A not dissimilar dilemma was confronted by director Lasse Hallström and screenwriter Robert Nelson Jacobs in adapting Joanne Harris’ novel Chocolat. Getting audiences to think about their tastebuds is as difficult as getting them to envisage smells. Chocolat focuses primarily on a single taste – that of chocolate – and so is able to bring in associated sensations – the look and texture, the context in which we enjoy chocolate, and the romantic and idyllic connotations it can bring. Surrounded by so many reminders, we buy into it; but the film’s clever simile with the seductiveness of forbidden love as a complementary theme means the audience is never force-fed.
Films depicting drug use have similarly (with varying degrees of success) depicted the non-visual sensations of drug-induced highs through the visual mythology of drug cultures and concomitant experiences. Fear and Loathing in Las Vegas, for instance, is a fairly ‘faithful’ adaptation of Thompson’s book, but feels uneven in its delivery. Requiem for a Dream, on the other hand, convincingly portrays the underlying motives that lead to addiction and sweeps us into a world where inventive cinematography also seems to replicate, in some way, the drug experience.
Perfume: The Story of a Murderer frequently uses visual and auditory overload to try to convey a sense of smell. Colours of the flowers or the fishmarket are accentuated and often shown in close-up, together with overpowering background music, to suggest the assault on Grenouille’s nose. Grenouille’s body language often resembles that of a dog, nose in air and sniffing audibly. These are rather crude devices, one might argue, to convey to audiences the rarefied sense of smell. We observe Grenouille as possessing super-human powers of olfaction rather than interiorising and imagining the scents that he experiences. This creates something of a contradiction in the mind of the viewer: we are supposed to focus on scents but are instead being forced to focus on sights and sounds. The dilemma creates a tension that threatens to shatter our make-believe world. Visual ‘mythology’ gives us little respite: the idea that we are in an eighteenth-century Paris is sorely tested by the over-used convention of Cockney accents for the lower classes and refined Oxbridge ones for the nobility. A frequent voiceover uses the narrative (literary) device of telling us what is happening rather than relying on more cinematic mechanisms. Remarkably, these shortcomings do not completely detract from what is a fine story propelled at a breakneck pace and entertaining in its own way. It is also the first attempt at a very difficult theme and perhaps paves the way for more nuanced efforts at a future date.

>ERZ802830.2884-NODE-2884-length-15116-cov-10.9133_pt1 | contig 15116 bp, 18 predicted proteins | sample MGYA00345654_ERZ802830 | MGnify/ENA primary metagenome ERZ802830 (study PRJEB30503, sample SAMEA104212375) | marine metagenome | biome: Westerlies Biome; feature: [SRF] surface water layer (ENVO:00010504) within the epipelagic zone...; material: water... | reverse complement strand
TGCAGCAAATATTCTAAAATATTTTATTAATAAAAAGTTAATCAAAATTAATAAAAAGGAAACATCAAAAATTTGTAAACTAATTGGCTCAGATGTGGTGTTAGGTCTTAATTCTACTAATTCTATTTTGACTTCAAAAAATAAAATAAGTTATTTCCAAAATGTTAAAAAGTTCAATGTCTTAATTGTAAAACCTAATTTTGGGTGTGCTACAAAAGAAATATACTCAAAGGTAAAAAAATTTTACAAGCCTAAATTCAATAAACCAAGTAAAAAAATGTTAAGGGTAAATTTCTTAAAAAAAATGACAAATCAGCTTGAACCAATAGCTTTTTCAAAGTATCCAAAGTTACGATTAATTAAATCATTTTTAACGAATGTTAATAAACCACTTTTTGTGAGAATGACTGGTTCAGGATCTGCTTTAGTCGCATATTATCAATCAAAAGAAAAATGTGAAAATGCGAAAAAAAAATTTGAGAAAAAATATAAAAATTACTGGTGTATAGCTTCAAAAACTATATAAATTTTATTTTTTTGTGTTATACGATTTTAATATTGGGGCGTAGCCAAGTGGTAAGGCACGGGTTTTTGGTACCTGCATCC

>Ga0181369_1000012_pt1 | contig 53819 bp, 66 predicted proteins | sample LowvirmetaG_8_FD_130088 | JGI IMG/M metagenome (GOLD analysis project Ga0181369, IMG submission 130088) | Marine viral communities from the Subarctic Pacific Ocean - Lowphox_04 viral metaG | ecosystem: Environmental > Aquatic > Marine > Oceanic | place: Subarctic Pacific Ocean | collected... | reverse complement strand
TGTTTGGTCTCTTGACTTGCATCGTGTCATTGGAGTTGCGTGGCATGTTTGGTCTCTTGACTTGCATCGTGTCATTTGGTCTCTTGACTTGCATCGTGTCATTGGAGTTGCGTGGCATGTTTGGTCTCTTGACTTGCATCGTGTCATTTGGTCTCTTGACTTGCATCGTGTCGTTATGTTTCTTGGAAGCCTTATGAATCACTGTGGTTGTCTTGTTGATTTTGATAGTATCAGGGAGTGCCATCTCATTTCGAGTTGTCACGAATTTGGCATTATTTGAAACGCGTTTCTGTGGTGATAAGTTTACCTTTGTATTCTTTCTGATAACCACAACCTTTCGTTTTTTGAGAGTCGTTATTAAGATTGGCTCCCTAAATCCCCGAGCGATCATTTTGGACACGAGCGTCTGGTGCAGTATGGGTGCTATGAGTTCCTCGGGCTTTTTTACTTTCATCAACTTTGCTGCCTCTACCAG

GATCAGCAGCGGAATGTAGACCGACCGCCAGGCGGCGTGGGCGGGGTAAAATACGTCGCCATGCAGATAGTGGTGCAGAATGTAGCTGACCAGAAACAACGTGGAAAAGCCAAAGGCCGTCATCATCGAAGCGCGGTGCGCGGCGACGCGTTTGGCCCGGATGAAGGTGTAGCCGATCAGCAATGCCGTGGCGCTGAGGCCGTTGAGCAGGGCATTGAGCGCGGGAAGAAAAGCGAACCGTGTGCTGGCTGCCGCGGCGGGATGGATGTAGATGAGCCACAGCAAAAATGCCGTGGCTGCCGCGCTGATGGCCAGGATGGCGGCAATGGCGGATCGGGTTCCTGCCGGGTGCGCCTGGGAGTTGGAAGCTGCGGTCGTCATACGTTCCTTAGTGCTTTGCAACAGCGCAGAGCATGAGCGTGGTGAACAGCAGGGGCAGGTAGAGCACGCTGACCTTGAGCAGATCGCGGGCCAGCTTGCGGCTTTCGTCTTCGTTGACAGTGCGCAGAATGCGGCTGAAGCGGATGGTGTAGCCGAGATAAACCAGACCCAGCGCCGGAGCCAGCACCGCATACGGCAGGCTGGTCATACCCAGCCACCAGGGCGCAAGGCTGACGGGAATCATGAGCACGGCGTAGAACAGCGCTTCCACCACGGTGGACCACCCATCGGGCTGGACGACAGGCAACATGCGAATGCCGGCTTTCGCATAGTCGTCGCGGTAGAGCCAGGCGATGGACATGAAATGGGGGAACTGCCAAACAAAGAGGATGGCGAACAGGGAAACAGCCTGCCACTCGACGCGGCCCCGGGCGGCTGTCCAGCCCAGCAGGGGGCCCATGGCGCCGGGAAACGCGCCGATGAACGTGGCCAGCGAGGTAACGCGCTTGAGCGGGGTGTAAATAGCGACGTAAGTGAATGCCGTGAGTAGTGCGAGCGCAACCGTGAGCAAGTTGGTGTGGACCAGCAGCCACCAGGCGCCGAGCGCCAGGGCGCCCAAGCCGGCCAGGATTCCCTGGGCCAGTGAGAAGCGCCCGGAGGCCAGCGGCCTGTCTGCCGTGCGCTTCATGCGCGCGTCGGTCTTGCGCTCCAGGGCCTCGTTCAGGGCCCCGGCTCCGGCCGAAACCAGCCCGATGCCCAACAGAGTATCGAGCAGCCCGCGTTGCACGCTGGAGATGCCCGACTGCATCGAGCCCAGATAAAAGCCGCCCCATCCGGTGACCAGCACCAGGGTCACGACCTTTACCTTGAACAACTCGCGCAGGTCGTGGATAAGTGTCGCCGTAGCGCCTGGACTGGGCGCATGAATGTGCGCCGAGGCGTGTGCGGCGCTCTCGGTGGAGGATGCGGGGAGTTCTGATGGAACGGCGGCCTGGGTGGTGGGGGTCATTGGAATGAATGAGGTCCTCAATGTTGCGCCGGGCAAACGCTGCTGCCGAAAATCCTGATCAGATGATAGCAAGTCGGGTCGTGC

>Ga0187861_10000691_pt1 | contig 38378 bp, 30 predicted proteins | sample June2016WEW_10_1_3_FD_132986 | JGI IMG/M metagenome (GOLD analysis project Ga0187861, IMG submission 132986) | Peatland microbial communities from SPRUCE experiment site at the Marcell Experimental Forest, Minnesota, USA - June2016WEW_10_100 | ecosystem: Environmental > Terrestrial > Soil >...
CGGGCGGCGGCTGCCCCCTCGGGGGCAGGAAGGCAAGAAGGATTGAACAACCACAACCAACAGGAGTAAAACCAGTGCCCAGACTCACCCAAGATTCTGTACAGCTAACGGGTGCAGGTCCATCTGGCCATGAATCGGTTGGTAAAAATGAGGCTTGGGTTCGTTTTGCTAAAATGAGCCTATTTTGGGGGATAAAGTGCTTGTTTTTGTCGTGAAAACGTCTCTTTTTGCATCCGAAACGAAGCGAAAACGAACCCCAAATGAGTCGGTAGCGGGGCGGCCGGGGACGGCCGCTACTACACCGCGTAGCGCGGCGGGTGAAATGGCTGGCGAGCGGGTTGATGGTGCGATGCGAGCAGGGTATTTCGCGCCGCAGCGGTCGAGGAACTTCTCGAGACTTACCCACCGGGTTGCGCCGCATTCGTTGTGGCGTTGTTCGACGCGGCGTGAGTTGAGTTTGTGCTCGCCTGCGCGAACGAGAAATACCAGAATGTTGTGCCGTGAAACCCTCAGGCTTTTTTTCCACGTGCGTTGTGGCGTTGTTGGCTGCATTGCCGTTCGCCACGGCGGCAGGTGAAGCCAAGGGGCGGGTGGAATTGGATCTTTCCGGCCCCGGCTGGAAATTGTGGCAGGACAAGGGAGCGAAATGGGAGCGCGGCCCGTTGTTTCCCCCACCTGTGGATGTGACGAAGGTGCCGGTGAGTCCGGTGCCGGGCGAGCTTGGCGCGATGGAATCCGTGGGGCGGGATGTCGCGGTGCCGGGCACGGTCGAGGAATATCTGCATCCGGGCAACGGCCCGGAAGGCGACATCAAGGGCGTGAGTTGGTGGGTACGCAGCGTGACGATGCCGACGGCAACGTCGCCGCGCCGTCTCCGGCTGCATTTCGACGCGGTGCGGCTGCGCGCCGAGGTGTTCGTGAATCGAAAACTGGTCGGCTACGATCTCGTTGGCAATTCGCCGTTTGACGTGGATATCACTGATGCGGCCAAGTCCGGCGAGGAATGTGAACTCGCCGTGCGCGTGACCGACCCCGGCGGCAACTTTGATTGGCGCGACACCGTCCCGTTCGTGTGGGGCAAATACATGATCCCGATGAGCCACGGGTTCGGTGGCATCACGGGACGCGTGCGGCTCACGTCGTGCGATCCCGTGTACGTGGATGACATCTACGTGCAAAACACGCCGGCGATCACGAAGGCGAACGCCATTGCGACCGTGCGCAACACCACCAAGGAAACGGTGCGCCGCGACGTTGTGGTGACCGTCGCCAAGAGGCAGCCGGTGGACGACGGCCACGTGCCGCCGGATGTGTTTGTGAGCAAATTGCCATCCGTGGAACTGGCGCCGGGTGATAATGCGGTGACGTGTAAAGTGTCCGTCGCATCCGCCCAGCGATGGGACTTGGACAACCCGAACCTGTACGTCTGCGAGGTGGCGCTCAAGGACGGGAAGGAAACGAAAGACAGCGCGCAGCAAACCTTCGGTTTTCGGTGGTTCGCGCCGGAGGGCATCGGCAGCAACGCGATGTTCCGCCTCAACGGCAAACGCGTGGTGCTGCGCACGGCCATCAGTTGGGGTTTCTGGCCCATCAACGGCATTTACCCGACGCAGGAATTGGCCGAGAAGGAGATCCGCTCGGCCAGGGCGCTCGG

The transition from book to screen is beset with difficulties almost in proportion to the greatness of the original work, but the popularity and demand for great literature in the cinema will ensure a steady supply of book-to-screen films. The results will serve different audiences. Cinephiles will decry comparisons with the original, and booklovers will invite them (usually at the expense of the film). “I may be the only living American novelist,” writes Pulitzer Prize winning author Michael Cunningham, “who is entirely happy with what Hollywood has done to his novel.” The road for many other transitions may run less smoothly.